Regular subscribers to The Blackpool Sentinel – one of the advantages of digital media means that we have identified someone in West Cork and possibly another in Eastern Europe – will need no introduction to the magnificent Scottish band, Trashcan Sinatras, and their seductive, smart and startlingly soothing pop songs. They are in part the patron saints of under-achievement and the brothers of perpetual succour and, over the course of a near flawless thirty-year career – during which time they’ve dropped six wonderful studio albums – have covered a huge amount of thematic ground.
The Trashcans are one of a number of bands – Prefab Sprout and The Go-Betweens are others – to whom I default in times of major events like births, deaths, anniversaries, personal anxiety and general uncertainty. Because like all of the truly great artists and writers, they can bring a serenity and a calm to every occasion, no matter how difficult.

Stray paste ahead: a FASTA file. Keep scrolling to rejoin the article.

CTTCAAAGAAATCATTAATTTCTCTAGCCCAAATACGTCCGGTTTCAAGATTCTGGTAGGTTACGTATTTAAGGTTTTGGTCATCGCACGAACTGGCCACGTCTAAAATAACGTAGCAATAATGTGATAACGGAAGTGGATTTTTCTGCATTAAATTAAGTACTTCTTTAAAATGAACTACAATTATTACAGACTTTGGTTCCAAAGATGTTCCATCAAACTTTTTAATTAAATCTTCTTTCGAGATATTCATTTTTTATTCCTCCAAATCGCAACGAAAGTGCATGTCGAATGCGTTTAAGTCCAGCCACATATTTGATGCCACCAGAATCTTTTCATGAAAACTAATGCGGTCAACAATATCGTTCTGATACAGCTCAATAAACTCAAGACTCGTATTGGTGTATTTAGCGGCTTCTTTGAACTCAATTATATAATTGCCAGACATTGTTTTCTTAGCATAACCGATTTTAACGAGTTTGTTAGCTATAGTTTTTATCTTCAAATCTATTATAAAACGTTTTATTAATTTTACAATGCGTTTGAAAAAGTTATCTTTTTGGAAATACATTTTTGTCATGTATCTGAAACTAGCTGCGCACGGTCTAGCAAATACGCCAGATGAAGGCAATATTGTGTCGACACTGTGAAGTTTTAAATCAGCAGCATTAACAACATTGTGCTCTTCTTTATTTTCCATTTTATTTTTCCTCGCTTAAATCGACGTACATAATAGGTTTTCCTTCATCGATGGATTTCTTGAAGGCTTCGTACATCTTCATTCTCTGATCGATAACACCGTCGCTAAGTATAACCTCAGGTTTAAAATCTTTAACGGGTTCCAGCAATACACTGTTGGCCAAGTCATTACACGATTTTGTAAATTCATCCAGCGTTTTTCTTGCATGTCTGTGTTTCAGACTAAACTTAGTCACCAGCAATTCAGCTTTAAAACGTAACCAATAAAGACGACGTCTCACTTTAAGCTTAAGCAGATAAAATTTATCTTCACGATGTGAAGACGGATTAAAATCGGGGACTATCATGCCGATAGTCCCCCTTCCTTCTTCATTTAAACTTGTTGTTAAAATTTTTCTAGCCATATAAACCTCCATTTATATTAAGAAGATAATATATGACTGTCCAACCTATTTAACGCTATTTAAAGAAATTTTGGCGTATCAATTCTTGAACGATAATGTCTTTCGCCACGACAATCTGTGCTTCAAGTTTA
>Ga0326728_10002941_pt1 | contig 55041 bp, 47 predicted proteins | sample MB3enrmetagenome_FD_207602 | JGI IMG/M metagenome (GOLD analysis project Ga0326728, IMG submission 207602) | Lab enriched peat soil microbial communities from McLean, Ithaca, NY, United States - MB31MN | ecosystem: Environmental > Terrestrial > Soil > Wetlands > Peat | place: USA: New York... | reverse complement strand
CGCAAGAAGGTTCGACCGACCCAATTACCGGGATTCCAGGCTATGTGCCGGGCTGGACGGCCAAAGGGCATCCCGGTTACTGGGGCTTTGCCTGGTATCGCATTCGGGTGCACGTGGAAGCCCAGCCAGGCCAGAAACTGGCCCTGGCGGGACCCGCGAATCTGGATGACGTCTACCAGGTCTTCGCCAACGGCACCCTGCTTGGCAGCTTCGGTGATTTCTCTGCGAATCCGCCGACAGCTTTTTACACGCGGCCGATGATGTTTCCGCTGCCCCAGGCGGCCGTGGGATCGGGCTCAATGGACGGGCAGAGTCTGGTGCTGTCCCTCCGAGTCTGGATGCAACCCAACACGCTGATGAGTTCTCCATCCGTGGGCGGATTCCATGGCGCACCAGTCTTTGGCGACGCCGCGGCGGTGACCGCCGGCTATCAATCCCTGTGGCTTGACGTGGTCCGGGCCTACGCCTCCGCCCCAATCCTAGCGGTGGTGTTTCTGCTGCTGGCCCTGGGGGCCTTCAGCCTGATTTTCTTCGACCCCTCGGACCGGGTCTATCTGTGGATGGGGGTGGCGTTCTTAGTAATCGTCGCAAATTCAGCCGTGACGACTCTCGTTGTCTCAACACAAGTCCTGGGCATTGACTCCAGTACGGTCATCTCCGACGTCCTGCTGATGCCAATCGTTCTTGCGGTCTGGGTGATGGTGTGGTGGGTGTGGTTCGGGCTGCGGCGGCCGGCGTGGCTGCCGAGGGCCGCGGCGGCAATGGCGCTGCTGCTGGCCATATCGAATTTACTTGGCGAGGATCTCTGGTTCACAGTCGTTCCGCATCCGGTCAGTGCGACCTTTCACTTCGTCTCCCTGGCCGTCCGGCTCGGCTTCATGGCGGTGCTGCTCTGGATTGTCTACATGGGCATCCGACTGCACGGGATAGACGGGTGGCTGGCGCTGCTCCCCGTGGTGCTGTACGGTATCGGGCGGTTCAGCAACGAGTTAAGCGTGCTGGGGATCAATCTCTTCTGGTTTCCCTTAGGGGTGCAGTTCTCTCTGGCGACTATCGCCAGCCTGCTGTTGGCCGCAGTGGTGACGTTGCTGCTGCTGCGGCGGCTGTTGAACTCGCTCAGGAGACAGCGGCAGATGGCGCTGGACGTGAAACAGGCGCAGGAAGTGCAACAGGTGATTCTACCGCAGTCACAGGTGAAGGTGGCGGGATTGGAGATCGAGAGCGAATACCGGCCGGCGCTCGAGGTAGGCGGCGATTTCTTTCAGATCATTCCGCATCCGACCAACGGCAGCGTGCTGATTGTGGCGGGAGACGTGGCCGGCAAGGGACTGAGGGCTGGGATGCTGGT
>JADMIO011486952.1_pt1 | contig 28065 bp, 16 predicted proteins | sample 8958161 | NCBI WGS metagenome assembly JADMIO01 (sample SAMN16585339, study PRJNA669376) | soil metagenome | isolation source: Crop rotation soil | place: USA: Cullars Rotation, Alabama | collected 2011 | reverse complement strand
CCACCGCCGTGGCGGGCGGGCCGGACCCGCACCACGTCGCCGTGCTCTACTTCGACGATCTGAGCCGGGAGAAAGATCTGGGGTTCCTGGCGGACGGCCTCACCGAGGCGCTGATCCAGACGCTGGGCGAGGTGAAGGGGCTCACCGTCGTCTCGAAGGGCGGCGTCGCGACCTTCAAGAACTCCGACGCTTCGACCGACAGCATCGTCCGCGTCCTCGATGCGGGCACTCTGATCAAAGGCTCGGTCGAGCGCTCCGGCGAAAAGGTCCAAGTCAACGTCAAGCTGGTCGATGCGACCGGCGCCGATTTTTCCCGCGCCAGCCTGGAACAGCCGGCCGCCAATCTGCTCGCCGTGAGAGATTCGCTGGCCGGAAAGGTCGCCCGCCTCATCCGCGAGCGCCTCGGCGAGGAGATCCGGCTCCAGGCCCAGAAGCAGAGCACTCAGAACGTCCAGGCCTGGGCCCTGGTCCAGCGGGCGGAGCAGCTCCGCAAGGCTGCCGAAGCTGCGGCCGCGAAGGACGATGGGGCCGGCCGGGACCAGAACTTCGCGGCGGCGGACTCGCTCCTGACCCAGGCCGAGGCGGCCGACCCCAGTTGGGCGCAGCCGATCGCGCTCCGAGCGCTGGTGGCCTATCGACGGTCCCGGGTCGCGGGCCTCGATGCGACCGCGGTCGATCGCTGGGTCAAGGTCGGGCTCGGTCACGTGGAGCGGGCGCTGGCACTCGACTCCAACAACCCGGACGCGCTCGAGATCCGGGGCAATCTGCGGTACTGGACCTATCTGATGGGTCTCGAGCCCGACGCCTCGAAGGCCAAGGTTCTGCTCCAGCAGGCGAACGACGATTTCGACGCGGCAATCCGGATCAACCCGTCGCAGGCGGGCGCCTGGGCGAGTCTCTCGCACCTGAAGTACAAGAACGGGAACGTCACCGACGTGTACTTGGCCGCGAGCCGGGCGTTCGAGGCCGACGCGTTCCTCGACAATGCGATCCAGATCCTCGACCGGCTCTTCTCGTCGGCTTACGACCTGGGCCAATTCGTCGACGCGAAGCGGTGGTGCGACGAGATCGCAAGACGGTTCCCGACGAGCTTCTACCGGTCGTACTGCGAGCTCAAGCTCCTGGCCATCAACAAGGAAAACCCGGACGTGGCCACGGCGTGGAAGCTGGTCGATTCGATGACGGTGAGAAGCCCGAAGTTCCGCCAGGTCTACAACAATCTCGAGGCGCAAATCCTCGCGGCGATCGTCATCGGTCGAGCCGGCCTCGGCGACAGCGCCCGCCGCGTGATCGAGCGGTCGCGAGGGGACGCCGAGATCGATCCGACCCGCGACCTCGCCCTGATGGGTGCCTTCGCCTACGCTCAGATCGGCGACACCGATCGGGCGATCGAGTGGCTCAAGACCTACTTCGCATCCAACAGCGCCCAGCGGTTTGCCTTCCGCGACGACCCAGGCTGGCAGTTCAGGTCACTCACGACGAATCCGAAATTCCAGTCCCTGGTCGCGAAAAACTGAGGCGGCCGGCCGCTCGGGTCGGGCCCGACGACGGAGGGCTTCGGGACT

Neither will our regulars need any introduction to snow, in either the literal sense – and certainly not our regular in Eastern Europe – nor in the more metaphorical one. Snow – a long-time industry slang word for cocaine – has long been a buzz-word [in every sense] within the entertainment industry, and particularly inside music circles. Many is the coked-up flunkey I’ve encountered around the circuit over the years :- toot has long been the peccadillo of choice for an entire demographic sweep since when our Lord determined there would be music.
It was the late comedian and actor Robin Williams’ – no stranger to snow himself – who asserted that ‘cocaine is God’s way of telling you you are making too much money’. Which might come as a surprise to many of those chemical enthusiasts working across all aspects of the music scene and who tend to be perennially penniless.
It was the inveterate drug addict, Eric Clapton – who also found time to play guitar and make a series of unfortunate records as an addled solo artist – who immortalised the phrase ‘no snow, no show’ back in 1978 as he was transitioning from one dependency to the next. And his is one of the most celebrated – if certainly nowhere near the worst – example of a career that was spectacularly derailed by dust.